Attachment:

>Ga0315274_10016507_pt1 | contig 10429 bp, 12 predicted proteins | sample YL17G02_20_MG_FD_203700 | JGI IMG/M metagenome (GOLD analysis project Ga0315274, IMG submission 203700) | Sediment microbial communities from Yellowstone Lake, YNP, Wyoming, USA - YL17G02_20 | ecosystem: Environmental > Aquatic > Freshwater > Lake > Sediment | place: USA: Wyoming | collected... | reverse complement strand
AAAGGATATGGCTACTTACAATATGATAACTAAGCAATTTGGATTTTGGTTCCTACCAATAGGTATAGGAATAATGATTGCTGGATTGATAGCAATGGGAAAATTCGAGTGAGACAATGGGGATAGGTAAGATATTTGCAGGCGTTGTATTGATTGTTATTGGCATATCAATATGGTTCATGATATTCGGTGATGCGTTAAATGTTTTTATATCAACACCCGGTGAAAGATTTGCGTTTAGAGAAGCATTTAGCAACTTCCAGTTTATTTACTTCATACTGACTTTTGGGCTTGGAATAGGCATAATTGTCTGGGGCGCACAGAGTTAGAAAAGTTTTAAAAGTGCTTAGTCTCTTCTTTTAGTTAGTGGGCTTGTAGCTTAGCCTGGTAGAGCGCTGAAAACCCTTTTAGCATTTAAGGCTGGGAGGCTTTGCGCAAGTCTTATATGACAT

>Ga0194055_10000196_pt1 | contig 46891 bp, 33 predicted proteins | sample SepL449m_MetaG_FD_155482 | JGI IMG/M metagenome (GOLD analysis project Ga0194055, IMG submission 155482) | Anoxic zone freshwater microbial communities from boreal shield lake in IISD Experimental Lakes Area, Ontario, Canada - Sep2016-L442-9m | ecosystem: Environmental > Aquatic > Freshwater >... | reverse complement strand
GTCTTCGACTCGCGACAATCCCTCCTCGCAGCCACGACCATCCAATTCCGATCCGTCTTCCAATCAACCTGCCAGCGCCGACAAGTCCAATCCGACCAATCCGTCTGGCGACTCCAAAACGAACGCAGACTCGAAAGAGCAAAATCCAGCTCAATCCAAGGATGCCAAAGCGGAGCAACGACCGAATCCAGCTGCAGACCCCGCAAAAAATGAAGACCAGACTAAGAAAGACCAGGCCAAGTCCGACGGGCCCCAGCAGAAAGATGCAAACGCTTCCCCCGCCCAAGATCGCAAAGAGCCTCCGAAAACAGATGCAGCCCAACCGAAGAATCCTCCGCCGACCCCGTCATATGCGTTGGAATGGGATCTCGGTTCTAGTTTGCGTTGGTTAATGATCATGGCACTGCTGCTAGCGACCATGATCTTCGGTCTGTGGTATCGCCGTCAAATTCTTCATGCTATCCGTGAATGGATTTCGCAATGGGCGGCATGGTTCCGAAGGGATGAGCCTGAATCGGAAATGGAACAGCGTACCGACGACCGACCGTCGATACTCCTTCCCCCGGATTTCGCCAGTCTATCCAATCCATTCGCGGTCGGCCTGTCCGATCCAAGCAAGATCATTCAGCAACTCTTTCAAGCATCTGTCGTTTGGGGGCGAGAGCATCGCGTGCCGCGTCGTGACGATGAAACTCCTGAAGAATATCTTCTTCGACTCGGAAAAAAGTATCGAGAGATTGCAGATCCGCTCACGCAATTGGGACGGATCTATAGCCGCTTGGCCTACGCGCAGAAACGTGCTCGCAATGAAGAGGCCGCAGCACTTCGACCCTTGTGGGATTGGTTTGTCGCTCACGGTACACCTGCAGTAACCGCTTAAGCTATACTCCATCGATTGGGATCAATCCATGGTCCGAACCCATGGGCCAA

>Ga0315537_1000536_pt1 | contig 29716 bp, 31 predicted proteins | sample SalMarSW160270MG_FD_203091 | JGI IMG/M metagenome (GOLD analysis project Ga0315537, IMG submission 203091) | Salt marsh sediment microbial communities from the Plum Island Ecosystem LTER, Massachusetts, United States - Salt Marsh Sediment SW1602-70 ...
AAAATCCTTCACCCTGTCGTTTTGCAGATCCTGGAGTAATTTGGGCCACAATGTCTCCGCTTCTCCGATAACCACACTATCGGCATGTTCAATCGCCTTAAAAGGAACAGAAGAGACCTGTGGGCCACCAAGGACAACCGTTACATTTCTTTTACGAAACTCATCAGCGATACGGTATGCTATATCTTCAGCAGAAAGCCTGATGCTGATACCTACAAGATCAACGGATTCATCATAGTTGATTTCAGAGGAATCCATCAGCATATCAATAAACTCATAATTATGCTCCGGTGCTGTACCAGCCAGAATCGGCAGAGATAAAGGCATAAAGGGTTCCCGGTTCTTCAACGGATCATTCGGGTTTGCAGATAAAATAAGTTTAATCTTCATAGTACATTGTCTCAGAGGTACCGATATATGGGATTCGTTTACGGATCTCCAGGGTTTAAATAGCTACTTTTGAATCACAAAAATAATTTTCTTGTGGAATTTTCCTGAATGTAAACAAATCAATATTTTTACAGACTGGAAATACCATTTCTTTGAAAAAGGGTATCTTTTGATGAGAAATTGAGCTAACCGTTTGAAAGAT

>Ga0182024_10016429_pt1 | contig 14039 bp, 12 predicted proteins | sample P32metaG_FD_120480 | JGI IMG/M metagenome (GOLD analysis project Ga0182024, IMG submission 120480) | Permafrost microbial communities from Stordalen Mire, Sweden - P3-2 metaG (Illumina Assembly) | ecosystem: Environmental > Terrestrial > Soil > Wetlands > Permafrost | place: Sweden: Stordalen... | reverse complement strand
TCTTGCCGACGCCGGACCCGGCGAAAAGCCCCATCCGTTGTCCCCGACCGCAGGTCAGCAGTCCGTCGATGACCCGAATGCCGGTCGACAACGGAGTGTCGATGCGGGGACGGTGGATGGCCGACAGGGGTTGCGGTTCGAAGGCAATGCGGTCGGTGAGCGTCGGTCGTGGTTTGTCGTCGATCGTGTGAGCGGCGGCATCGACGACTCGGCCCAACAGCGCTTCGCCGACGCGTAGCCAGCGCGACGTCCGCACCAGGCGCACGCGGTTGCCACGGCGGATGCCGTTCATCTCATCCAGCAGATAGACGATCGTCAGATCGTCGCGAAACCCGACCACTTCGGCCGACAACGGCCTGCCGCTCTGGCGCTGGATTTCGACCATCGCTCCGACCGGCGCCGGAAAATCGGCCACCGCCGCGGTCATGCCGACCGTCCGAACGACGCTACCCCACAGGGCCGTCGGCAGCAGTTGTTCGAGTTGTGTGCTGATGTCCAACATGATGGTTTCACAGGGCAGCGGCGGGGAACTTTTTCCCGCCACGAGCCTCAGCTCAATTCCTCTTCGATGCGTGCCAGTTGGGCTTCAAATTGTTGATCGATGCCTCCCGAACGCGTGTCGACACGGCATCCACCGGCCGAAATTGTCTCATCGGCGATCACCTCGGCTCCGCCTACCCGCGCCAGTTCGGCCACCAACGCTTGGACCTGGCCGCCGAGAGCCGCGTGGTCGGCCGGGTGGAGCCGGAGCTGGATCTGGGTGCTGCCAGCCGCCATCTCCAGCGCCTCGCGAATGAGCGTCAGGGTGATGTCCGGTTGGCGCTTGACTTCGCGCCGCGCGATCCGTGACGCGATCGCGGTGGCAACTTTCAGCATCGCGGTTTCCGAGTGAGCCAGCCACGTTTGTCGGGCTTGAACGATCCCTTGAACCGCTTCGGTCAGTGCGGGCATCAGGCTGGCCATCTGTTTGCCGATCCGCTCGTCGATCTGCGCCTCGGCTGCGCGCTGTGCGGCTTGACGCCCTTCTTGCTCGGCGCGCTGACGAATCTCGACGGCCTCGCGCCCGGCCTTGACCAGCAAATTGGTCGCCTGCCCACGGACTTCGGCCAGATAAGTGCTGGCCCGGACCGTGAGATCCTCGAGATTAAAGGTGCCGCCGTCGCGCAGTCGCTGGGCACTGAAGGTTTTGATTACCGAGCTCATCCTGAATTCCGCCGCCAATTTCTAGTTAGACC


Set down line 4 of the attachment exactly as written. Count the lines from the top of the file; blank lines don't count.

GTCTTCGACTCGCGACAATCCCTCCTCGCAGCCACGACCATCCAATTCCGATCCGTCTTCCAATCAACCTGCCAGCGCCGACAAGTCCAATCCGACCAATCCGTCTGGCGACTCCAAAACGAACGCAGACTCGAAAGAGCAAAATCCAGCTCAATCCAAGGATGCCAAAGCGGAGCAACGACCGAATCCAGCTGCAGACCCCGCAAAAAATGAAGACCAGACTAAGAAAGACCAGGCCAAGTCCGACGGGCCCCAGCAGAAAGATGCAAACGCTTCCCCCGCCCAAGATCGCAAAGAGCCTCCGAAAACAGATGCAGCCCAACCGAAGAATCCTCCGCCGACCCCGTCATATGCGTTGGAATGGGATCTCGGTTCTAGTTTGCGTTGGTTAATGATCATGGCACTGCTGCTAGCGACCATGATCTTCGGTCTGTGGTATCGCCGTCAAATTCTTCATGCTATCCGTGAATGGATTTCGCAATGGGCGGCATGGTTCCGAAGGGATGAGCCTGAATCGGAAATGGAACAGCGTACCGACGACCGACCGTCGATACTCCTTCCCCCGGATTTCGCCAGTCTATCCAATCCATTCGCGGTCGGCCTGTCCGATCCAAGCAAGATCATTCAGCAACTCTTTCAAGCATCTGTCGTTTGGGGGCGAGAGCATCGCGTGCCGCGTCGTGACGATGAAACTCCTGAAGAATATCTTCTTCGACTCGGAAAAAAGTATCGAGAGATTGCAGATCCGCTCACGCAATTGGGACGGATCTATAGCCGCTTGGCCTACGCGCAGAAACGTGCTCGCAATGAAGAGGCCGCAGCACTTCGACCCTTGTGGGATTGGTTTGTCGCTCACGGTACACCTGCAGTAACCGCTTAAGCTATACTCCATCGATTGGGATCAATCCATGGTCCGAACCCATGGGCCAA